I’ve also placed a yoga matt on the floor which I use for meditation and stretching every morning. Again, environment design.

To ensure I eat mostly whole foods, I keep my kitchen filled with fruits, veggies, grains, meats, dairy, and nuts. I rarely have any junk food around. This makes the act of eating healthier easy. If I were to leave a bag of cookies on the kitchen table, I would be much more likely to snack on them instead of an apple or a kiwi.

Improve Your Environment Design and Allow It to Improve Your Behaviors 

Much like the subtle changes I made to my environment, you can also do the same and automate good behaviors.

I got the TV out of my bedroom and instead put a book on my nightstand, so I began reading more before bed. I’ve set a yoga matt in the middle of my room, so when I wake up each morning, I remember to meditate and then do some stretching. I keep my kitchen stocked with whole, nutritious foods, so It’s much easier for me to eat healthy meals and snacks.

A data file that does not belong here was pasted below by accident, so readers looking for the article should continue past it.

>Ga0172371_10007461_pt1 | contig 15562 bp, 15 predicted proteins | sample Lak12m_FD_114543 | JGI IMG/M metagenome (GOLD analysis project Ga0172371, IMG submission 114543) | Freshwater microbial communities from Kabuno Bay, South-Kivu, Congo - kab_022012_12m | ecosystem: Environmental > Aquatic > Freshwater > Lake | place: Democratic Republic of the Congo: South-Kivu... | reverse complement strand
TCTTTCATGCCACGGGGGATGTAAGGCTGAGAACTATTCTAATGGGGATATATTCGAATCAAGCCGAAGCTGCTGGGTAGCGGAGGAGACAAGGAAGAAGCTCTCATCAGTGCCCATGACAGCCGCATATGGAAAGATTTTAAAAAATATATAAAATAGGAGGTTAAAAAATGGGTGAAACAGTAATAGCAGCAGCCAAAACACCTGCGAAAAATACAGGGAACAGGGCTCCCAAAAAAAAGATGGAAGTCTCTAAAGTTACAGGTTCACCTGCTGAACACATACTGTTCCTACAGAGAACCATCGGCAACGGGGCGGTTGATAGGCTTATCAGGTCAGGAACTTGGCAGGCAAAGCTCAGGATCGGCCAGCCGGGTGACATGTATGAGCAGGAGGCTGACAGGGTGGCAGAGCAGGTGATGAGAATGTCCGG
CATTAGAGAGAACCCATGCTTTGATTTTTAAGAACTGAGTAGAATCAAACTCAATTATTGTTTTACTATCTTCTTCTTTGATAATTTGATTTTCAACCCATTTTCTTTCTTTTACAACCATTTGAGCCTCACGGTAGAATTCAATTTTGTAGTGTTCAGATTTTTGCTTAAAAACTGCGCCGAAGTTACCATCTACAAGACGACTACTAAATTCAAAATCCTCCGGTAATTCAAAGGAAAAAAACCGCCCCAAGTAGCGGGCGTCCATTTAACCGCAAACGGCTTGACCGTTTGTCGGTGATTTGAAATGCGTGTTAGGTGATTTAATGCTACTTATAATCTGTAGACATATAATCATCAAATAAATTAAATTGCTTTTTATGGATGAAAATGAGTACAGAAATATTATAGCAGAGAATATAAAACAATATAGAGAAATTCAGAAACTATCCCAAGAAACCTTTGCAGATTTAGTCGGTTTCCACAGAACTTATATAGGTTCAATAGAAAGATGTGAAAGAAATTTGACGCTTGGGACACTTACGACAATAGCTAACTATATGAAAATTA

The one common theme in all of these environmental changes is that I’ve made positive behaviors easy to follow through with. That way, I have no excuses not to do them.

Take a look at your daily actions and see where you might do better with some environmental tweaking. For example, if you want to improve your work productivity, but always feel the urge to check your email or Twitter, install software that blocks these sites during specific times of the day.

If you want to hit the gym after work but always give up when you get home to grab your bag, eliminate that possibility. Take your gym bag to work and drive there straight from work.

But there’s something important to keep in mind:

The common theme in my environment design is that I’ve replaced triggers for bad behaviors with triggers for good ones. Such as how I strive to keep my kitchen filled with healthy food and little to no junk food.

If you want to design a better environment, you should aim to replace rather than eliminate. Don’t just remove junk food from your kitchen, replace it with a healthy alternative. Don’t just get the TV out of your room, replace it with a book or a journal. Focus on what you get to do, rather than on what you shouldn’t do.